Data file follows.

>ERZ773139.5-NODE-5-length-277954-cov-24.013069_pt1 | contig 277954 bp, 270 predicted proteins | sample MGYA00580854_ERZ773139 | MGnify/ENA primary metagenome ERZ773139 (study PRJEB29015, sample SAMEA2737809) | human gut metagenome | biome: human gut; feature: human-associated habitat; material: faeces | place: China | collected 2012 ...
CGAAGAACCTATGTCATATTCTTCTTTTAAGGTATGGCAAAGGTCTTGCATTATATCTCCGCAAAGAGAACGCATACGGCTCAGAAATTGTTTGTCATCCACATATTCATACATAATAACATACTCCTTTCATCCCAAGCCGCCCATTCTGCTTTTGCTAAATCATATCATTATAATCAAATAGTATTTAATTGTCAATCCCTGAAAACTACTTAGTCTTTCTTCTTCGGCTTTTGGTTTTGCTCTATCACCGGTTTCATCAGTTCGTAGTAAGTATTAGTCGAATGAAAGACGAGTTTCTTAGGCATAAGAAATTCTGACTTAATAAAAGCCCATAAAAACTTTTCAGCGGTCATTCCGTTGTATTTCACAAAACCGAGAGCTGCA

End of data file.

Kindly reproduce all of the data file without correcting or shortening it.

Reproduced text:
>ERZ773139.5-NODE-5-length-277954-cov-24.013069_pt1 | contig 277954 bp, 270 predicted proteins | sample MGYA00580854_ERZ773139 | MGnify/ENA primary metagenome ERZ773139 (study PRJEB29015, sample SAMEA2737809) | human gut metagenome | biome: human gut; feature: human-associated habitat; material: faeces | place: China | collected 2012 ...
CGAAGAACCTATGTCATATTCTTCTTTTAAGGTATGGCAAAGGTCTTGCATTATATCTCCGCAAAGAGAACGCATACGGCTCAGAAATTGTTTGTCATCCACATATTCATACATAATAACATACTCCTTTCATCCCAAGCCGCCCATTCTGCTTTTGCTAAATCATATCATTATAATCAAATAGTATTTAATTGTCAATCCCTGAAAACTACTTAGTCTTTCTTCTTCGGCTTTTGGTTTTGCTCTATCACCGGTTTCATCAGTTCGTAGTAAGTATTAGTCGAATGAAAGACGAGTTTCTTAGGCATAAGAAATTCTGACTTAATAAAAGCCCATAAAAACTTTTCAGCGGTCATTCCGTTGTATTTCACAAAACCGAGAGCTGCA